This upgrading process is implemented automatically by the client software application without requiring any user input or initiation of the process. Also, by modularizing the application in the manner described above, bug fixes and upgrading of features can be achieved without requiring downloading and installation of the entire software application. This is especially useful for distribution of software via the Internet, since software applications typically require anywhere from several Megabytes to tens of Megabytes of disk space and the downloading of such large files can be burdensome.
 Rather than using builder module 64 to compare version identifiers at client computer 40, builder module 64 can be used to report the version identifiers of the current installation of client software application 10 back to server 22, with server 22 then being used to compare the version identifiers (i.e., the blueprint) with the version identifiers of the most current version available. Then, if one or more program modules needs to be updated, server 22 can then initiate transmission of those modules to client computer 40 for installation by builder module 64.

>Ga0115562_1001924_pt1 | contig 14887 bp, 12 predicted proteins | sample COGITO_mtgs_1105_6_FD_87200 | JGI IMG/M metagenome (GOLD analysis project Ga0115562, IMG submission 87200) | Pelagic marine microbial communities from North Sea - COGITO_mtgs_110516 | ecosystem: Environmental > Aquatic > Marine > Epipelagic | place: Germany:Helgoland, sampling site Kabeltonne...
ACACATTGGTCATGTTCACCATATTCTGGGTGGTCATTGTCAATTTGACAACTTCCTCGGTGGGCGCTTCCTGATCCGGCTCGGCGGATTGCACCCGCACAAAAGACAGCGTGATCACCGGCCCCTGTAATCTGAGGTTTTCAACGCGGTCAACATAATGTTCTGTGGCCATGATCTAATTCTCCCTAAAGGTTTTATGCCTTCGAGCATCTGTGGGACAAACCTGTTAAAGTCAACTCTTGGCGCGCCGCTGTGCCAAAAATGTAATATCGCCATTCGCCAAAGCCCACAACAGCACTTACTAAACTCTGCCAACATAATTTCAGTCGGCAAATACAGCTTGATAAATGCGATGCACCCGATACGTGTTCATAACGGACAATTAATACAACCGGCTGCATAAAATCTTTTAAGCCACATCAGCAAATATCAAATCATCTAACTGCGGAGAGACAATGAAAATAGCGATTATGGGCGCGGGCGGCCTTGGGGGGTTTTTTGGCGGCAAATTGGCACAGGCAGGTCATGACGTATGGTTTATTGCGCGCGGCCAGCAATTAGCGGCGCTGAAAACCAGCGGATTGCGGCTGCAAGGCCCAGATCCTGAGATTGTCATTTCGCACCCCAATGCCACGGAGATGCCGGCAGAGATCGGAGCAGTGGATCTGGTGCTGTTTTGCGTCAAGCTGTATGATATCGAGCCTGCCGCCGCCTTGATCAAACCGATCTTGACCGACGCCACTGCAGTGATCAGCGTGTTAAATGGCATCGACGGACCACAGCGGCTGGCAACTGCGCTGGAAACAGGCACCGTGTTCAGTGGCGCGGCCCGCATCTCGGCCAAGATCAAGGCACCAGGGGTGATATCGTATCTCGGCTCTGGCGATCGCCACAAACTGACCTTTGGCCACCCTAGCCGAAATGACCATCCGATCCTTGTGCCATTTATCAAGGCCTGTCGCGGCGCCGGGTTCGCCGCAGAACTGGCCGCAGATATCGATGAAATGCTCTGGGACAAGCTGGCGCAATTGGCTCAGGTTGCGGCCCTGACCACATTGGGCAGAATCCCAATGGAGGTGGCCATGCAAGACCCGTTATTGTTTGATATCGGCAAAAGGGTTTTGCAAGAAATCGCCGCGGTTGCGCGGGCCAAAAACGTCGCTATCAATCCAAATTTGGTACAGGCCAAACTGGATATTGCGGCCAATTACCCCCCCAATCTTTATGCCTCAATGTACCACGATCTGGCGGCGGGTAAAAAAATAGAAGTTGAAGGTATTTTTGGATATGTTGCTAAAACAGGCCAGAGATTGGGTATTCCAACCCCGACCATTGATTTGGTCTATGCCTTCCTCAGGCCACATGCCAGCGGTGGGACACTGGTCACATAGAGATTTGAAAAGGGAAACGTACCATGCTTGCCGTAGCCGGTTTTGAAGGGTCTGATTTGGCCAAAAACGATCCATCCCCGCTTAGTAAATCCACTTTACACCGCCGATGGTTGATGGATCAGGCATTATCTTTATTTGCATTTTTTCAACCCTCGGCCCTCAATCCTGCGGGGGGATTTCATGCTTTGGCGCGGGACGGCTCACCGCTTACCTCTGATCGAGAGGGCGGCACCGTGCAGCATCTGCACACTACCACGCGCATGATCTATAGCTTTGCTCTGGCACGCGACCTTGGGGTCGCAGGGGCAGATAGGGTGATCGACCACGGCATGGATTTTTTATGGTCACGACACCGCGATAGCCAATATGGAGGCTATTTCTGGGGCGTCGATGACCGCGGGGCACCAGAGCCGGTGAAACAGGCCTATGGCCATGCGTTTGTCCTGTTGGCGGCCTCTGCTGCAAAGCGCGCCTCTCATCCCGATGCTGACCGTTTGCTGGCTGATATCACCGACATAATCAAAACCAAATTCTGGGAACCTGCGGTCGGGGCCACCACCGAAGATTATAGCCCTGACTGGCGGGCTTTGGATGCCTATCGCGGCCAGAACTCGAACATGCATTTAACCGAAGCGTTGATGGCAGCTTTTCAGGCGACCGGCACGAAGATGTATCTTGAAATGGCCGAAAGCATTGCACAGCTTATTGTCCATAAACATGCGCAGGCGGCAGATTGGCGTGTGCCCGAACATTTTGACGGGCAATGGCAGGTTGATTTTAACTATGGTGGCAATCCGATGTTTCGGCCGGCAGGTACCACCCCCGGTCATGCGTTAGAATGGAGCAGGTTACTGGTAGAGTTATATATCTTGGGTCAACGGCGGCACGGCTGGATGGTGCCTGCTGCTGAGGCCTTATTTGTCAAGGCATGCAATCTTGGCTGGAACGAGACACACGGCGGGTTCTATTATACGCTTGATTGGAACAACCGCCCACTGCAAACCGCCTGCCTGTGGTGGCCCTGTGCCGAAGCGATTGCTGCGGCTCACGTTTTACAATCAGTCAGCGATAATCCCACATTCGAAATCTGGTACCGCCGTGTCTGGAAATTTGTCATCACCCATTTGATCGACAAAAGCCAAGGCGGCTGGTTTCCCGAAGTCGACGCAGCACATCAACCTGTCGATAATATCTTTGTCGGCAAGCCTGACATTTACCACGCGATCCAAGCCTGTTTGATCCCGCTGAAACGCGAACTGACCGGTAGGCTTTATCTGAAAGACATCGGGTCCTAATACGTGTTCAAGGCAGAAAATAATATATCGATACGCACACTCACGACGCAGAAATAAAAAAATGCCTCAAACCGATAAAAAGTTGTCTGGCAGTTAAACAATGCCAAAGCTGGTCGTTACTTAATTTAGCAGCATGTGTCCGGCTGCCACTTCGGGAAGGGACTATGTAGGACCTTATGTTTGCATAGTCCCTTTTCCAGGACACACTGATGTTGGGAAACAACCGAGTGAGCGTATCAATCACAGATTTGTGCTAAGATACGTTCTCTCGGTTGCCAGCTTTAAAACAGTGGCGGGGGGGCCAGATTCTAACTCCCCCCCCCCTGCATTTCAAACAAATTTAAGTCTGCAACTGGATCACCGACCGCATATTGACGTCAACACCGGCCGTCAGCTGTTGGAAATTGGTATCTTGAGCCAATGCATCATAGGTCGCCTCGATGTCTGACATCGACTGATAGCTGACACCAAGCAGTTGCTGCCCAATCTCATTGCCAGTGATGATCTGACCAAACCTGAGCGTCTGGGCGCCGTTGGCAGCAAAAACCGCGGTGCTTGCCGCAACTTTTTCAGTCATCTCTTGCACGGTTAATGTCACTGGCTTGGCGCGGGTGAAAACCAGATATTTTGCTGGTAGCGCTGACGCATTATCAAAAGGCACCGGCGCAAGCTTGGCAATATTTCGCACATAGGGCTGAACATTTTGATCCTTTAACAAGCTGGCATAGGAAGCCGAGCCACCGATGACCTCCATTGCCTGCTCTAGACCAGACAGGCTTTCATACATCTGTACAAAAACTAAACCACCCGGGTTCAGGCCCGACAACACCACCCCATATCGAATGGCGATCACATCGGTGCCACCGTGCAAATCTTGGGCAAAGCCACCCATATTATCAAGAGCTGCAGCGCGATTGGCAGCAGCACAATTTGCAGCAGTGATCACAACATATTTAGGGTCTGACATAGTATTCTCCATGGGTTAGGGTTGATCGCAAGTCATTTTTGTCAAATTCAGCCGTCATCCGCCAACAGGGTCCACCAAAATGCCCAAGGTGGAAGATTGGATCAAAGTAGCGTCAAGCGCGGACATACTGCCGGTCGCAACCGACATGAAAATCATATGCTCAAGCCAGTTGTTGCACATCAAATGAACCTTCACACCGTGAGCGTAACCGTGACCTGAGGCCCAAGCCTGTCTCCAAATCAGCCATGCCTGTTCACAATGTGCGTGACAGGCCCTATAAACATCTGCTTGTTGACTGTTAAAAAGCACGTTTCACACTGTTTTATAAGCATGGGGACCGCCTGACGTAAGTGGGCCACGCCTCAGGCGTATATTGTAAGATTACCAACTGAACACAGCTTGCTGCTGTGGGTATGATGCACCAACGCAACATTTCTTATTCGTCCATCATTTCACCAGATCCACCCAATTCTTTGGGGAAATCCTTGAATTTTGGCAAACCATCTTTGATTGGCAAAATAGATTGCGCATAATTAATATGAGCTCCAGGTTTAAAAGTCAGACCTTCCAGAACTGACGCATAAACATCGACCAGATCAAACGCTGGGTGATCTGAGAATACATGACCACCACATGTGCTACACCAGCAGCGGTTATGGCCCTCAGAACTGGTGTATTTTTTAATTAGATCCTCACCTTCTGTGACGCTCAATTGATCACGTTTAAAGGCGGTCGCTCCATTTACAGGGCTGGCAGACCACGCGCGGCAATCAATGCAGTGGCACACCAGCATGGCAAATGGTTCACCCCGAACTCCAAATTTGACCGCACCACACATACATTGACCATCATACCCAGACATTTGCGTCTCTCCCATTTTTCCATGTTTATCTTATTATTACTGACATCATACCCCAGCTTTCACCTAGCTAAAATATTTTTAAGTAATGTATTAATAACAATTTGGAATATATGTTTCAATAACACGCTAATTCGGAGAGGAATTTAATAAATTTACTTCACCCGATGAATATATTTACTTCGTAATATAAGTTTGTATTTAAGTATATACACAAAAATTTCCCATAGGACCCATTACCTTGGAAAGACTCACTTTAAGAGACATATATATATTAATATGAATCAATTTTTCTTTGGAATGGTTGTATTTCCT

It may be desirable or necessary from time to time to upgrade the builder module 64 itself so that it can evolve and provide new features not currently anticipated. For this purpose, auxiliary module 66 is provided. Upon builder module 64 determining from the blueprints that it needs to be upgraded itself, it turns over control to auxiliary module 66 and then terminates its execution so that it may be overwritten with the new builder module. Auxiliary module 66 then handles downloading and installation of the new builder module and other components. Builder module 64 can also contain a diagnostic module that is used to provide a diagnostic evaluation of either client software application 10 or some other software application having version identifiers that are recognized by builder module 64. Preferably, this diagnostic capability is implemented as follows. Upon execution of a software application using an icon 76, client software application 10 monitors the execution of the software application and, upon determining that the software application is not executing normally, utilizes builder module 64 to perform a diagnostic evaluation of the software application which can include, for example, checking for corrupted application files (using checksum or other such information), checking for the existence of all necessary files in the proper directories, and checking to determine that all of the program modules of the software application under evaluation have the proper version numbers for the current blueprint of the software application. Once the problem has been determined, an error message can be generated for the user. Also, client software application 10 can access server 22 to retrieve the program modules necessary to correct the problem. Thereafter, these program modules can be installed using builder module 64 to bring the software application back to a proper operating state.